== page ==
Hamann, M. (2018). The Changing Grammatical Usage of Mimetics in Japanese. PhD thesis. University of Manchester.
Hamann, M. (2014). “Zur Vorsubstantivischen Verwendung von Ideophonen im Japanischen: Attributivsätze vs. Nominaladjektive (The prenominal usage of ideophones in Japanese: attributive clauses vs. nominal adjectives).” Ed. by Martina Ebi. Schriften der Gesellschaft für Japanforschung, vol. 1, pp. 9-22. https://www.gjf.de/netzpublikationen.htm
Mareike welcomes proposals for doctoral research pertaining to the Asia Pacific, themes related to the history of the Japanese language, how culture and society affect its usage, and the relationships and links between North England and Japan.
Ti-han teaches across a range of subjects for both UG and PG levels at the University of Central Lancashire (UCLan), including topics such as environmental development and socio-political movements in the Asia Pacific region. With her expertise in Taiwan studies, she also delivers a module dedicated to the postcolonial history, literature and society in Taiwan. Ti-han is particularly interested in postcolonial ecocriticism, which draws her attention to research topics such as nonhuman agency, borders and nations, climate change and migration. Her current research project focusses on the impacts of climate change on the migration of Pacific Islanders.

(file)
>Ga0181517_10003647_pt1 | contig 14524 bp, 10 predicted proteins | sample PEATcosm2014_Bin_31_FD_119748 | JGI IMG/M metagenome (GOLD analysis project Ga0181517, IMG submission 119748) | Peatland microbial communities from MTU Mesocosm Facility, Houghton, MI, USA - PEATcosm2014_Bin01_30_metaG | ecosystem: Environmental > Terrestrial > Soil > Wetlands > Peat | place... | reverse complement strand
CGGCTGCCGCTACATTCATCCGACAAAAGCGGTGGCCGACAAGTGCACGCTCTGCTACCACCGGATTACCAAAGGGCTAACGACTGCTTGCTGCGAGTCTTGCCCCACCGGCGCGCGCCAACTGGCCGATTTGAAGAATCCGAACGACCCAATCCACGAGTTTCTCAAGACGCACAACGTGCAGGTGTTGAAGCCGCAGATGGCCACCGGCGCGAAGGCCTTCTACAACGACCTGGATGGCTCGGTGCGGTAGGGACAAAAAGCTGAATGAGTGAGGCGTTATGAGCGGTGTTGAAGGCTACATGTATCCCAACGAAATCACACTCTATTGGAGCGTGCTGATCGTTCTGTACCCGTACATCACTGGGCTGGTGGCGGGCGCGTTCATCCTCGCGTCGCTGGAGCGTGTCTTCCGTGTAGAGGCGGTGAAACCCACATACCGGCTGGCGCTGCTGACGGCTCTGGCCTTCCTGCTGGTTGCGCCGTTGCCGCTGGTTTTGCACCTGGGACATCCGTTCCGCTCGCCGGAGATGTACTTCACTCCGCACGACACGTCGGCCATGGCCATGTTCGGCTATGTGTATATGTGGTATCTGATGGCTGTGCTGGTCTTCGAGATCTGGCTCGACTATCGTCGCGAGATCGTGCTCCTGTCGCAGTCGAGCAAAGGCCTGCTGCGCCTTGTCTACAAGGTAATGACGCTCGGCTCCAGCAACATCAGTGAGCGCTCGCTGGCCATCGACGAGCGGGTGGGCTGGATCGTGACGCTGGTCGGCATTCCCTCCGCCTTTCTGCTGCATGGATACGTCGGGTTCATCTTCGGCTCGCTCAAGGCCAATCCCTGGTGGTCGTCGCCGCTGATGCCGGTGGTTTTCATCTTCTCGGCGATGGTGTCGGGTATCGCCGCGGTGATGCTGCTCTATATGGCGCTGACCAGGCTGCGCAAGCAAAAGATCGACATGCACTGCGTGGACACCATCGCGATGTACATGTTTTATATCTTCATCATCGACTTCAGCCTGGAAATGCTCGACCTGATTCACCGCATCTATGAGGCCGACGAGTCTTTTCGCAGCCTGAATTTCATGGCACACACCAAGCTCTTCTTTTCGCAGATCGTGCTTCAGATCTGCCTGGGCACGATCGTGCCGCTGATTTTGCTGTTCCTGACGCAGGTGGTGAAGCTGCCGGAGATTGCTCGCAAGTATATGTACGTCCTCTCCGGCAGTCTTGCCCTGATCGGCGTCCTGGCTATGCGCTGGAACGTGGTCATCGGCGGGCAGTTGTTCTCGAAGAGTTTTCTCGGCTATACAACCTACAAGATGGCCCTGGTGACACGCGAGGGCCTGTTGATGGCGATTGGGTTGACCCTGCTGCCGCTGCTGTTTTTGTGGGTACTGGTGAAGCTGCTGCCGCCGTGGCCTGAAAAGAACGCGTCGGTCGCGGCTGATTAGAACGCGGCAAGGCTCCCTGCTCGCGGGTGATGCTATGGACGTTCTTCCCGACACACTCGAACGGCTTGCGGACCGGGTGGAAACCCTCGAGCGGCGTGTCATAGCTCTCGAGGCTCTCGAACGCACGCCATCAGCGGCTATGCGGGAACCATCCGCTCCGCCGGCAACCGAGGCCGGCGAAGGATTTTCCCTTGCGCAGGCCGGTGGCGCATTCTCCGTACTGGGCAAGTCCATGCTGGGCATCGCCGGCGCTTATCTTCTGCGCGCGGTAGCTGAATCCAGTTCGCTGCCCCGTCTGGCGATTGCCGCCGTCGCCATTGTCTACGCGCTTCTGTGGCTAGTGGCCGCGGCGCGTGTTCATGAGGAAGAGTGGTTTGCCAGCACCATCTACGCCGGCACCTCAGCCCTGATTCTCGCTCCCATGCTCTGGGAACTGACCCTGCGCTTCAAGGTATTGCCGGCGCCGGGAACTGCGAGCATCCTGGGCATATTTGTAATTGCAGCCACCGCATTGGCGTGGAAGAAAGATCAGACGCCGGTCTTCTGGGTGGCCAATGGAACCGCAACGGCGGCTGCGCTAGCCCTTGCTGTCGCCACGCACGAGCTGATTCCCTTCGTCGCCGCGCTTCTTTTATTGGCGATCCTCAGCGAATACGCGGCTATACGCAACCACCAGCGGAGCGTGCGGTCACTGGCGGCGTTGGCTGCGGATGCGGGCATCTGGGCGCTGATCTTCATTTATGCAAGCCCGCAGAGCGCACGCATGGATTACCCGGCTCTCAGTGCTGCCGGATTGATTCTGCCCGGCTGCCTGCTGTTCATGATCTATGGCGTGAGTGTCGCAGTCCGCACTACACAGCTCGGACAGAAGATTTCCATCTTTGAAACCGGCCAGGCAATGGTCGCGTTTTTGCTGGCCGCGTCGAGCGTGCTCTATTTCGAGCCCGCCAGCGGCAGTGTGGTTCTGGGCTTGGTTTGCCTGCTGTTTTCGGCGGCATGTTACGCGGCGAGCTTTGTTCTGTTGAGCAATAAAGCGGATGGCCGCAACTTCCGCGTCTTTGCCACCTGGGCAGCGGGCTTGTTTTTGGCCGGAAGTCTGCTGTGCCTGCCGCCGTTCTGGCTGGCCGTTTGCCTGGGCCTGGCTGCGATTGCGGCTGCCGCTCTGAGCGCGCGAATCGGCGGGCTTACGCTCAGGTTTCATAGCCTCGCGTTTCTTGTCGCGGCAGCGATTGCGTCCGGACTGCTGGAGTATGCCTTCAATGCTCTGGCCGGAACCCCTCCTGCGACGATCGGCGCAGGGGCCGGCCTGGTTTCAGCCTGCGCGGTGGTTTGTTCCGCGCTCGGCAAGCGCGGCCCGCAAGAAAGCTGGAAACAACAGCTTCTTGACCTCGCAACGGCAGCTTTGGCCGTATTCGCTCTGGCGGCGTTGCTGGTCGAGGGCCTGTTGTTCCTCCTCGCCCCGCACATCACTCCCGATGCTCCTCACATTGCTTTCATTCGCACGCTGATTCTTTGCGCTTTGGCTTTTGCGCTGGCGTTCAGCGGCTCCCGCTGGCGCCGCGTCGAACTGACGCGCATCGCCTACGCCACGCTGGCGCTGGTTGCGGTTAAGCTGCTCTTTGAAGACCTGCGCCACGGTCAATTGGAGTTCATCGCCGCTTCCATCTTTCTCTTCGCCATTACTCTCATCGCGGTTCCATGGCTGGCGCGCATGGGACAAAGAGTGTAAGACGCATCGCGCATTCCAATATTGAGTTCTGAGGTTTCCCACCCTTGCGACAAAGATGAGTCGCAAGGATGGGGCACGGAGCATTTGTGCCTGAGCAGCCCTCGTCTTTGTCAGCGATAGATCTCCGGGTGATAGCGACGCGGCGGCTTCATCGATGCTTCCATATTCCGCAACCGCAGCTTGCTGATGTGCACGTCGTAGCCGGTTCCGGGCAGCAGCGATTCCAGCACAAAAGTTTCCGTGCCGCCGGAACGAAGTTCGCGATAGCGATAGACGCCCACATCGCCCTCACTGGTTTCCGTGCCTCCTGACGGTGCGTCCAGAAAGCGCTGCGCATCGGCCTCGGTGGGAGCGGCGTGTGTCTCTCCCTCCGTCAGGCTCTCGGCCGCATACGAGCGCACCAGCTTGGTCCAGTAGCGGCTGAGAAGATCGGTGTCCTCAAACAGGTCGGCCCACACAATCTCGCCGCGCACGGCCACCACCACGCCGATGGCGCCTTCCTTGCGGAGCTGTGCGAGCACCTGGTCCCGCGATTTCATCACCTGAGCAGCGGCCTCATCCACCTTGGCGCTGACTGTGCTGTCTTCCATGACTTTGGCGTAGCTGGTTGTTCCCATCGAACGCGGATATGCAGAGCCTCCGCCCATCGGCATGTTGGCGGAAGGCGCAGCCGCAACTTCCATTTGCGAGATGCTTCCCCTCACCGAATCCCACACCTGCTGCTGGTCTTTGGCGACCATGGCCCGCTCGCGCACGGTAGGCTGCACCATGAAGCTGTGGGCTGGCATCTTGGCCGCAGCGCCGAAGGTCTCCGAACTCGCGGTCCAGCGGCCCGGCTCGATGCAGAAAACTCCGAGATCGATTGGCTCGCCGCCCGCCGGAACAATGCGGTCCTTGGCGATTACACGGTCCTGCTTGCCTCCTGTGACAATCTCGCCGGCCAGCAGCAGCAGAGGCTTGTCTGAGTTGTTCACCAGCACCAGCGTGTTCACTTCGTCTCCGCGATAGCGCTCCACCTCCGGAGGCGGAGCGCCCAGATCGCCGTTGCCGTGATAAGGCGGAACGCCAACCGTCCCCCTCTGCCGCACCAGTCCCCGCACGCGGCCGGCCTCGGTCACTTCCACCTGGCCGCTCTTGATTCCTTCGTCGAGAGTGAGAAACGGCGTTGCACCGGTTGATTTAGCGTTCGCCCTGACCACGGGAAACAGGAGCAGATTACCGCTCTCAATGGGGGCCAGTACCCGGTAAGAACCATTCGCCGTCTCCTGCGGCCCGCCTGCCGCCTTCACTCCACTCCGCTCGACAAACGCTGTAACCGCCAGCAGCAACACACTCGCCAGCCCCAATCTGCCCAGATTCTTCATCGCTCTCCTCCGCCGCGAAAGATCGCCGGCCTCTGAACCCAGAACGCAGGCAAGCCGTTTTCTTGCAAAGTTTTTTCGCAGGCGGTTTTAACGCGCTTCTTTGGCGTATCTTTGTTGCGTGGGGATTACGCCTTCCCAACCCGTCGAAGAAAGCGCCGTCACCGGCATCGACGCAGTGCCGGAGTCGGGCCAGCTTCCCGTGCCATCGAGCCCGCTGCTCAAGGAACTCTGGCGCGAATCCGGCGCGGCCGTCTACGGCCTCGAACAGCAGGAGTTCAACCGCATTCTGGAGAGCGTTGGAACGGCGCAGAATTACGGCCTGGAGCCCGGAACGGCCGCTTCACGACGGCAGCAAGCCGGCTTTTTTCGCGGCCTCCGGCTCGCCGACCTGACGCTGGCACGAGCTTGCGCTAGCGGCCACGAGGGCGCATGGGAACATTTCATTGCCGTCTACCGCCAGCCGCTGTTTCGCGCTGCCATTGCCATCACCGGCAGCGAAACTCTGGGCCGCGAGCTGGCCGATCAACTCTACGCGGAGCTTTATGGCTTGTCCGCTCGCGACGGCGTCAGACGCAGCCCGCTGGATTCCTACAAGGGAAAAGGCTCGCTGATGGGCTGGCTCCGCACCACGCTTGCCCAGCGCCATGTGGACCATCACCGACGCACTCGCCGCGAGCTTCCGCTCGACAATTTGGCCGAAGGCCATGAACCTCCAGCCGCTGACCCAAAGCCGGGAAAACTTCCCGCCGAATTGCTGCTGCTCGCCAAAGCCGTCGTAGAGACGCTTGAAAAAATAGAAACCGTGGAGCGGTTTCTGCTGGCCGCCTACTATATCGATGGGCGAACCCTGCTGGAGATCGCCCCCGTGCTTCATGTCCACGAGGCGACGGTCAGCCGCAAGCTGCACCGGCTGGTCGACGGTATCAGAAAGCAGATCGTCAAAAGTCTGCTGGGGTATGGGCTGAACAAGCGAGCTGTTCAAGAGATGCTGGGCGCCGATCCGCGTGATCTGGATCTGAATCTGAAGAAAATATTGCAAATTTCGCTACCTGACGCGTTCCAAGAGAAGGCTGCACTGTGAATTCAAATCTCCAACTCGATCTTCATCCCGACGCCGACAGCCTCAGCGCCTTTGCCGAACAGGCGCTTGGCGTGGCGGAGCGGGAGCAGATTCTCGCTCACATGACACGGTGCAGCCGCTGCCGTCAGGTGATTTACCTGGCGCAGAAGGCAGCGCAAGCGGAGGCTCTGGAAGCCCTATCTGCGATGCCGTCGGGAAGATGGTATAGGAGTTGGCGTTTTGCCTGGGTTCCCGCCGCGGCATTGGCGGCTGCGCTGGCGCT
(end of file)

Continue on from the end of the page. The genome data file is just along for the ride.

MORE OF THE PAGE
Her current research projects include: “Taiwanese Literature in Transition: Indigenous Writing and Eco literature as Method”, “The Agency of Waste in the Pacific Climate Fictions – On Bruno Latour’s Concept of Actant”, “Climate Refugees or Future Migrant Labour Force: I-Kiribati Migrant Issues in Matthieu Rytz’s Anote’s Ark (2018)”, and “A perspective from the South: migration versus adaptation as a response to climate change in the Pacific”.
Chang, Ti-han. « Éco-terrorisme ou écohéroïsme ? Analyse littéraire de “The Rice Bomber” de Cho Li basée sur l’autobiographie de Yang Ju-men », Imaginaires de l’environnement en Asie (Inde, Chine, Taïwan), Philippe Postel (dir.), Atlantide, n° 10, 2020, p. 141-156, http://atlantide.univ-nantes.fr
Chang, Ti-han. “Shaping Taiwan’s History through Non-human Agents”. European Journal of East Asian Studies 19.1 (2020): 74-97. https://doi.org/10.1163/15700615-01901001 Web.
Chang, Ti-han. “Book review of Wu Ming-yi’s The Land of Little Rain (2019).” International Journal of Taiwan Studies 3.2 (2020): 380-382. https://doi.org/10.1163/24688800-00302015.
Ti-han welcomes proposals for doctoral research on environmental humanities and postcolonial studies of Taiwan and the wider Asia Pacific region.